New York City is home to people from all over the world. We may eat different foods and speak different languages, but in the end, we all want things: jobs, good schools for our children, public safety, and a chance to live the American Dream. A central part of that dream is an affordable home, and our city, like the rest of the state and country, urgently needs to create much more housing for people of all incomes.
Today, less than 1 percent of apartments in New York City listed below $1,500 in rent are available for new tenants. That’s the lowest in 30 years. And there are more families and children in need of affordable housing than ever before. I have talked to hard-working New Yorkers who struggle to afford rent for their families. I have met with our brothers and sisters living in shelters and tents. But I also know what happens when they get the key to an affordable home. I have seen the smiles and relief when they finally have a stable, safe place to build their dreams. That is why our administration announced a “moonshot” goal of 500,000 new homes for New Yorkers over the next decade. And we are working tirelessly to make that goal a reality.
We are speeding the production of affordable housing, preserving the housing stock we already have, taking steps to allow unused office space to be converted to homes, and removing bureaucratic barriers to get New Yorkers out of shelters and into permanent homes swiftly.
Over the last year, we created and preserved nearly 27,000 affordable new homes; and we lifted the 90-day rule so that, instead of having to wait for 90 days, those in shelter can now receive housing vouchers immediately and move into permanent homes as quickly as possible. In fact, this year, we moved the most people from shelter into permanent housing in the history of the voucher program.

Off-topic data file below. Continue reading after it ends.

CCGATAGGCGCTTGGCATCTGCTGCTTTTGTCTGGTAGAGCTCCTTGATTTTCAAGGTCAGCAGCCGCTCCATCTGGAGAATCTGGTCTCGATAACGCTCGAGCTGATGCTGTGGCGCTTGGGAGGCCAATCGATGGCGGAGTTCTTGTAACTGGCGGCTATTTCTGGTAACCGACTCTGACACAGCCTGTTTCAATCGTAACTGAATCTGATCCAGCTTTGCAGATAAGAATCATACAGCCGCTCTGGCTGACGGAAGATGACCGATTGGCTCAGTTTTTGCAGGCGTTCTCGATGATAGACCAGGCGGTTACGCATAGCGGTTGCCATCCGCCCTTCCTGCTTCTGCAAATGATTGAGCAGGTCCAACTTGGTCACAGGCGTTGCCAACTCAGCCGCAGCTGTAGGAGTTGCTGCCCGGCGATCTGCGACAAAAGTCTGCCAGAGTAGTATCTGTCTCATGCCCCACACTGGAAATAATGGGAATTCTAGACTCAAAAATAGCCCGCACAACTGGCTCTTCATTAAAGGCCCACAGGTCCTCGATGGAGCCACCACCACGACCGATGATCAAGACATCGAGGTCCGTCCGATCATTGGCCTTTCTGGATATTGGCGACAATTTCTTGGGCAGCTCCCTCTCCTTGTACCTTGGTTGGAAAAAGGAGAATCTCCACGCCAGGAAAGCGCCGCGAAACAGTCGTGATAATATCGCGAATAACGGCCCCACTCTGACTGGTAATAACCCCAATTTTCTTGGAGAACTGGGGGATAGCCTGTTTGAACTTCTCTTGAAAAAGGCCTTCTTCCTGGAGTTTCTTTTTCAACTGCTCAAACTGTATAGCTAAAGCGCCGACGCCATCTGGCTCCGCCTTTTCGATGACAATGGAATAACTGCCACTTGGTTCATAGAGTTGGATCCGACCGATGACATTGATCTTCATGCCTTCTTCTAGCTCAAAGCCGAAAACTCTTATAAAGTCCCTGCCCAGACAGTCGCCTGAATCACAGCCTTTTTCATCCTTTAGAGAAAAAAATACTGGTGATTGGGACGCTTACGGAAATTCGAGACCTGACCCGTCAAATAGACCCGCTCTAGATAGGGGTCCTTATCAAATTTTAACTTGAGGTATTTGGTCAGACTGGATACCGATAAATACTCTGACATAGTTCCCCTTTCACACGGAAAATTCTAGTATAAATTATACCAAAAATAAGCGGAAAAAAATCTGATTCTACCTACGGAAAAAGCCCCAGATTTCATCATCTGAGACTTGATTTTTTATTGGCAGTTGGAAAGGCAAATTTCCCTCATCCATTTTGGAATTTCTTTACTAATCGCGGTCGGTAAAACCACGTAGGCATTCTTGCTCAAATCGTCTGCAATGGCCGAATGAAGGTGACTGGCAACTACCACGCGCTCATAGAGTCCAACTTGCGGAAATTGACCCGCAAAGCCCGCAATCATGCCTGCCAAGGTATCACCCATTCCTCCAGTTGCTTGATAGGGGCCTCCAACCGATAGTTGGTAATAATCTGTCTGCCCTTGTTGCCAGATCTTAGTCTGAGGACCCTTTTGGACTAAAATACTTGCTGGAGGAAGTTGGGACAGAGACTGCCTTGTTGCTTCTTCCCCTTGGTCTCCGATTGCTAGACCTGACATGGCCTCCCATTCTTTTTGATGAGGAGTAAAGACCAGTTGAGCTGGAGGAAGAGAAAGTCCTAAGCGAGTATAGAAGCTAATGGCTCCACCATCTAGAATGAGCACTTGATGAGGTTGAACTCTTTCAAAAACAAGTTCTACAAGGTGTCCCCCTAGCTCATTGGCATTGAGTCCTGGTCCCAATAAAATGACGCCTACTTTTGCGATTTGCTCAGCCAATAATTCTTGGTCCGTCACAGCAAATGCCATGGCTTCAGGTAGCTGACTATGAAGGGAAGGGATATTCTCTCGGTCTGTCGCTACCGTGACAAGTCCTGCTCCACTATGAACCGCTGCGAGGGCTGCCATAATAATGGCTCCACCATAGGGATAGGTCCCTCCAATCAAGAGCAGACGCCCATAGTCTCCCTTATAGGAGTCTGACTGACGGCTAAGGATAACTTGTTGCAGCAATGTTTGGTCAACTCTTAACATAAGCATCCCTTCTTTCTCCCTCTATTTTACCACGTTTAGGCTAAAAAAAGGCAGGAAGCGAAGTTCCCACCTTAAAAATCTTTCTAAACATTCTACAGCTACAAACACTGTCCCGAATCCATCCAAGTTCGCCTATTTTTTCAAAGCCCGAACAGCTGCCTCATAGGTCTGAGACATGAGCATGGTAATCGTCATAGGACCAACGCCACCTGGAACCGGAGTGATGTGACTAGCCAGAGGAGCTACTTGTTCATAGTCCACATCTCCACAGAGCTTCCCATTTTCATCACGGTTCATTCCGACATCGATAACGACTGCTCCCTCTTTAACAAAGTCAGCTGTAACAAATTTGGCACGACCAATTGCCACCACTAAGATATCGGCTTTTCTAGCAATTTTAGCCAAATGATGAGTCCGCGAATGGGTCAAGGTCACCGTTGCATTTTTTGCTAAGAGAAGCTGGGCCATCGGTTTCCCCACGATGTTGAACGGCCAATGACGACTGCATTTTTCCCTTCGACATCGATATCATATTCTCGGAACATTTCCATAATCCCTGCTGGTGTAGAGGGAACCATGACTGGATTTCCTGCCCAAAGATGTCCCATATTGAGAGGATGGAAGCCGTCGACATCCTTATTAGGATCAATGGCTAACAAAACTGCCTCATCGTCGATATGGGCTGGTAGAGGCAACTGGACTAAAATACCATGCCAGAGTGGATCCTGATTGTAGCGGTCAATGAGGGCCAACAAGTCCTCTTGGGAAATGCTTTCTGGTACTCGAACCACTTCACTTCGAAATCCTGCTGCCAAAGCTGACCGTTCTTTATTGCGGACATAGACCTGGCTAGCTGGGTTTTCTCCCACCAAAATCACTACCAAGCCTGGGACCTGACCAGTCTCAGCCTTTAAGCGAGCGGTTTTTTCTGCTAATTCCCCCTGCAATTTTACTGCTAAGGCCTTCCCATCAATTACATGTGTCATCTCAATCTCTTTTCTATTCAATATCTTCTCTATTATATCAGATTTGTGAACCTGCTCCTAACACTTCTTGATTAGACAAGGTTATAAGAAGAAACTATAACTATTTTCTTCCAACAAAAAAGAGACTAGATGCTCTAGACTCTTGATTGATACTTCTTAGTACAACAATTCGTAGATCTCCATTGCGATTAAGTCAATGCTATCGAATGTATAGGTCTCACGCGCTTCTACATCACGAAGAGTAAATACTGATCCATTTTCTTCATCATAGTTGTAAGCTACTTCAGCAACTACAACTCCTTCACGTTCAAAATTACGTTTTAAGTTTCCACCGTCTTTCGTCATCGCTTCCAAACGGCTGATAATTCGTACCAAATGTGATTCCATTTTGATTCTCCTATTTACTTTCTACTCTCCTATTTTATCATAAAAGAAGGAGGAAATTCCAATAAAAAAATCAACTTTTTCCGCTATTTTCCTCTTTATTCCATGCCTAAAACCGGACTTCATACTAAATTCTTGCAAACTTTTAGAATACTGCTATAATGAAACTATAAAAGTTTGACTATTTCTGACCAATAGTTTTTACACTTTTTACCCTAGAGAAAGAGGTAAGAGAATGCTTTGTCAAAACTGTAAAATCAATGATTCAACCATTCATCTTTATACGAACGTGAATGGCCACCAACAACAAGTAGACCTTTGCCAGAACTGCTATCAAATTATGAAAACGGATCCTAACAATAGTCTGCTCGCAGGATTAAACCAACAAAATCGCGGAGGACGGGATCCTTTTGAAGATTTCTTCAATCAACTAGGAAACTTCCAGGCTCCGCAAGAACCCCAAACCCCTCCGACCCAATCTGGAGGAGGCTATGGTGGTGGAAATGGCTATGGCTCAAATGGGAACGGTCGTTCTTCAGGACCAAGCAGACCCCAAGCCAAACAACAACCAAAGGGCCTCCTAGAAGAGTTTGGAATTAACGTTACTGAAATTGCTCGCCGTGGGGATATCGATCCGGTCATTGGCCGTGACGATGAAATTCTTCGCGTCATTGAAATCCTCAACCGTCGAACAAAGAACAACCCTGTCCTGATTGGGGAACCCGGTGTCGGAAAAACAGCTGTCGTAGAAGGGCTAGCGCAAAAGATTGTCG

One in 17 New Yorkers live in public housing. And we are giving them more power through the NYCHA Trust, which will allow thousands of NYCHA residents to have a say in their own future and unlock billions of dollars for much-needed repairs.
We also need action from the state Legislature to pass a tax incentive (421-A) to get new housing built. Last year, projects that relied on 421-A made up half of all newly built affordable housing. And we need the Legislature to help us convert empty offices into affordable homes for New Yorkers. Without state lawmakers’ assistance, the progress we made last year will stall. We are also working on removing outdated state regulations that prevent us from building more housing in crowded areas like Midtown Manhattan, and we are sparing no efforts to make sure that state lawmakers do their part to support us with the necessary legislation.
Building more affordable homes isn’t easy in a place like New York City. You need creativity and persistence to get it done. But as someone who lived on the edge of homelessness as a child, I know how important it is to have a place to call home. Having your own home can change your destiny. And that is what our administration aims to deliver for all New Yorkers.